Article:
We take a look at Strauss's Der Rosenkavalier. Subscribers can watch now on Glyndebourne Encore.
Our Opera of the Month for March on Glyndebourne Encore is Richard Jones’s stylish production of Strauss’s Der Rosenkavalier.
Over on Glyndebourne Encore, subscribers can watch Der Rosenkavalier in full, and enjoy an exclusive introduction from opera specialist Alexandra Coghlan who talks to Musicologist John Deathridge and costume designer Nicky Gillibrand to explore the opera.
A brief introduction
Set in a fantasy 18th-century Vienna, Richard Strauss’s Der Rosenkavalier is an intricate Rococo delight of a comedy, gilded in some of the composer’s most exquisite music. ‘I have spent three quiet afternoons drafting…the scenario for an opera,’ wrote librettist Hugo von Hofmannsthal. ‘It is full of burlesque situations and characters, with lively action, pellucid almost like a pantomime. There are opportunities in it for lyrical passages, for fun and humour.’
The Field Marshall’s wife is in love with the young Count Octavian Rofrano, but knows their liaison cannot last. When the young man meets the beautiful Sophie she understands that she must give him up to her rival, and give her blessing to the marriage that will secure his happiness. But her cousin, the lusty Baron Ochs, also has designs on Sophie and her father’s wealth, and the young lovers must scheme and plot to extricate Sophie from her engagement to the boorish Baron.
A sensuous score Strauss himself compared to ‘melted butter’ runs thick with golden strings and sparkling woodwind, conjuring a fairytale-like romance from a plot that blends comedy and tragedy to intoxicating effect.
Why not to miss this production
Lively with bold designs and colours, Richard Jones’s ‘magnificent and witty’ production captures both the pastel-coloured prettiness of 18th-century Vienna and the anarchic, contemporary humour of Strauss’s romantic comedy. The result is a riot of sensation and excess – a musical and dramatic feast.
Strauss’s love-affair with the female voice persisted throughout his career, but nowhere is it celebrated with more sensuality and tenderness than in the expansive music of Der Rosenkavalier and its heroine – no pert ingénue, but a mature, sexually-confident woman.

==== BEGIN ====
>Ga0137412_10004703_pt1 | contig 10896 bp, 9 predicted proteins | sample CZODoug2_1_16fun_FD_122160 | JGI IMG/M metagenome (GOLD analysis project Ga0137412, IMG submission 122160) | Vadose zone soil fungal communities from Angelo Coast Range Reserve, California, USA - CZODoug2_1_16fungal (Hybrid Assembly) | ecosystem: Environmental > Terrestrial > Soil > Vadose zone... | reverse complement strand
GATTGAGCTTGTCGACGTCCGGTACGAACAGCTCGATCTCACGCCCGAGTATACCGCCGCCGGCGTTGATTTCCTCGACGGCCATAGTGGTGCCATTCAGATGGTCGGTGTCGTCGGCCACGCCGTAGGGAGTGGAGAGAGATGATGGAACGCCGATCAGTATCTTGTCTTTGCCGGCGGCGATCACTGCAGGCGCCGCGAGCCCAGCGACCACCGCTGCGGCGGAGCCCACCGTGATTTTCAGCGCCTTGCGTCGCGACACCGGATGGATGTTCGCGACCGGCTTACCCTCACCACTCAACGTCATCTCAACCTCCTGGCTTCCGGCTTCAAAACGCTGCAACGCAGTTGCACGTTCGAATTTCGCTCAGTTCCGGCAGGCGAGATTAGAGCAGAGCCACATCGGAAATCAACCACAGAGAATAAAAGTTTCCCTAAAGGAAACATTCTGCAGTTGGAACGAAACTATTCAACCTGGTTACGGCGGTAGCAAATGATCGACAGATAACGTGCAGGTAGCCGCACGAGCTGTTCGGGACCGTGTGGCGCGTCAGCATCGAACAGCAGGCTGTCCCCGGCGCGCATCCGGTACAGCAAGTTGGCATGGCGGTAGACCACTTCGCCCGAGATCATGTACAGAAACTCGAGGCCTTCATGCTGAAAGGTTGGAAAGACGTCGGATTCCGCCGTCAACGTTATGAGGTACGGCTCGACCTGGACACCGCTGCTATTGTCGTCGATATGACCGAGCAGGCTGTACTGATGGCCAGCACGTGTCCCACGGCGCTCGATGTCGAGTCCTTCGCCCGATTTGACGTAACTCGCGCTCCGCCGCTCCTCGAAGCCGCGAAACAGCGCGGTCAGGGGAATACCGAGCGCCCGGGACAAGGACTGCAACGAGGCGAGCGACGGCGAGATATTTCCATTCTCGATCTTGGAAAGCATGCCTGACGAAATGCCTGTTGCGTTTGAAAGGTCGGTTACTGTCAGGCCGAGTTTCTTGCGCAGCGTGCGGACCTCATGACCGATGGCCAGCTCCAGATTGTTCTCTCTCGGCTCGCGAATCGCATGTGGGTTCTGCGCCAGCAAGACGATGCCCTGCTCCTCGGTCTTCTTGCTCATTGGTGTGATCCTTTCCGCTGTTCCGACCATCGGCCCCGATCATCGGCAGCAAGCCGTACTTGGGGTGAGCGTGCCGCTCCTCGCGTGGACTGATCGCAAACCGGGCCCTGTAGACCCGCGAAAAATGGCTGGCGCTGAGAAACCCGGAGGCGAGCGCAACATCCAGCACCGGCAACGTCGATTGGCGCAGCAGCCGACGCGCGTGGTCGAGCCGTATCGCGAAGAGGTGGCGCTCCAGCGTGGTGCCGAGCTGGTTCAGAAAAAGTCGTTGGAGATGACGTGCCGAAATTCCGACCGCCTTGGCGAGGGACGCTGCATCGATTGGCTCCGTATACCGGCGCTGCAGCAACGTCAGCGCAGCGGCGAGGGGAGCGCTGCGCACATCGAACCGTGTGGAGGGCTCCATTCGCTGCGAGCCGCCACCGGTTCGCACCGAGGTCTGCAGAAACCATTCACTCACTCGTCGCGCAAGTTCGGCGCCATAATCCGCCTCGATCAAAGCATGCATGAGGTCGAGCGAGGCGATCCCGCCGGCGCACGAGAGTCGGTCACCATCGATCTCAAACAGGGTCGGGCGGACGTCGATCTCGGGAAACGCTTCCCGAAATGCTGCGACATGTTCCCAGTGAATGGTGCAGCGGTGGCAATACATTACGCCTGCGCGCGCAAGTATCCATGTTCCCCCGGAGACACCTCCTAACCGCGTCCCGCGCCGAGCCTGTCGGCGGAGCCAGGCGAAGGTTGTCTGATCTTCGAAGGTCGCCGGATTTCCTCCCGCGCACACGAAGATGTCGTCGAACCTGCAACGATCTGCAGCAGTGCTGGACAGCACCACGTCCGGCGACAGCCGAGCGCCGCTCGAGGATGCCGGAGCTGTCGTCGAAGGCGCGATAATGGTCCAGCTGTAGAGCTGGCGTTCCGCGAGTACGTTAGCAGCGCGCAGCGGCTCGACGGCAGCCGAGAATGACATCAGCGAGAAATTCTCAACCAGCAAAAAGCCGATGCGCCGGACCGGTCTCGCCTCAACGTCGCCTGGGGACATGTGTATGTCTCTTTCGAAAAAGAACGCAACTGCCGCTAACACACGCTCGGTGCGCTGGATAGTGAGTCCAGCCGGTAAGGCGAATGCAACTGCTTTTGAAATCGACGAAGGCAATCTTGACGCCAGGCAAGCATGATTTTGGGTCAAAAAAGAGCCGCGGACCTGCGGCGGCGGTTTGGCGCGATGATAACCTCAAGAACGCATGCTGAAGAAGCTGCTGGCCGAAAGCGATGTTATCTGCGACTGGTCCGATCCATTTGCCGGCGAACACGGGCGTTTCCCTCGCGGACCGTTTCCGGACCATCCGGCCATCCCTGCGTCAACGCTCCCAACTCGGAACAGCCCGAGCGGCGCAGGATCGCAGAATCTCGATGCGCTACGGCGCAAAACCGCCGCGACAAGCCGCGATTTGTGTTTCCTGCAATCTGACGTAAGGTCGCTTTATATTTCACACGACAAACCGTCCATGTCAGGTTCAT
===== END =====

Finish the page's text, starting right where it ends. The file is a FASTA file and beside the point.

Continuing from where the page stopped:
Richard Jones’s time-travelling production moves gently through the centuries, taking us from Rococo Vienna via the eve of WWII right through to mid-century modernity. But while fashions change (stylishly captured in Paul Steinberg’s sets and Nicky Gillibrand’s storybook costumes) society remains forever the same.
A great moment to look out for:
The opera’s famous trio, in which the Marschallin releases Octavian to marry his beloved Sophie, brings together three female voices in an ecstatic, bittersweet ensemble that is at once a reluctant parting and the magical beginning of a new relationship. As beautiful as it is heartbreaking, it’s one of opera’s greatest moments.
Strauss’s love for the female voice is never more ecstatically expressed than here in the sensual, bittersweet interweaving of three upper voices. The mature regret of the Marschallin, still young herself, meets the passionate love of Sophie and Octavian in a perfect moment of musical and dramatic synthesis.
Cast and creative team
Glyndebourne’s Music Director Robin Ticciati conducts the London Philharmonic Orchestra ‘with a sure feel for the ebb and flow of Strauss’s score’, mining a wealth of detail from this glittering score. Hailed as ‘the most graceful of Marschallins’ and praised for her ‘silk-smooth voice’, award-winning soprano and Glyndebourne favourite Kate Royal leads an exciting cast in one of Strauss’s greatest roles.
Irish mezzo-soprano and Metropolitan Opera regular Tara Erraught – ‘a spirited comedian’ who ‘sings with vibrant assurance’ – dons breeches as the Marschallin’s puppyish young lover Octavian, while German bass Lars Woldt (‘pitch perfect’, ‘a boor not a bore’) is his rival, the libidinous Baron Ochs. Soprano Teodora Gheorghiu presents a ‘doll-like’ picture of ‘winsome innocence’ as Octavian’s beloved Sophie, with cameos from Helene Schneiderman and Christopher Gillett as the scheming Annina and Valzacchi.
Image credits: Der Rosenkavalier, Festival 2014, photos by Bill Cooper